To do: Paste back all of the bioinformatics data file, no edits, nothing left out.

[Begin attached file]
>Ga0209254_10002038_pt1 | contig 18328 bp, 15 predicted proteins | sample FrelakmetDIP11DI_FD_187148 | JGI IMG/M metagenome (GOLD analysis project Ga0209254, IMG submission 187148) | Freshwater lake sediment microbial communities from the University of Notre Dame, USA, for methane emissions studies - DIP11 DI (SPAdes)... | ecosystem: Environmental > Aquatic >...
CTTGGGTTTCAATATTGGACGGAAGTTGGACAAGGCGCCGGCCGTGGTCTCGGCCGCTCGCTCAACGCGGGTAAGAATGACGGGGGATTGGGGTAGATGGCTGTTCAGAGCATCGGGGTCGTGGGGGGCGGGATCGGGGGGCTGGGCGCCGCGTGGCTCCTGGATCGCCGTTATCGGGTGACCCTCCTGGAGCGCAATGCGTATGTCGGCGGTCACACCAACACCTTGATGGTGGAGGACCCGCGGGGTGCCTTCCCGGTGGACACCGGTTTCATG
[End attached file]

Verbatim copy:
>Ga0209254_10002038_pt1 | contig 18328 bp, 15 predicted proteins | sample FrelakmetDIP11DI_FD_187148 | JGI IMG/M metagenome (GOLD analysis project Ga0209254, IMG submission 187148) | Freshwater lake sediment microbial communities from the University of Notre Dame, USA, for methane emissions studies - DIP11 DI (SPAdes)... | ecosystem: Environmental > Aquatic >...
CTTGGGTTTCAATATTGGACGGAAGTTGGACAAGGCGCCGGCCGTGGTCTCGGCCGCTCGCTCAACGCGGGTAAGAATGACGGGGGATTGGGGTAGATGGCTGTTCAGAGCATCGGGGTCGTGGGGGGCGGGATCGGGGGGCTGGGCGCCGCGTGGCTCCTGGATCGCCGTTATCGGGTGACCCTCCTGGAGCGCAATGCGTATGTCGGCGGTCACACCAACACCTTGATGGTGGAGGACCCGCGGGGTGCCTTCCCGGTGGACACCGGTTTCATG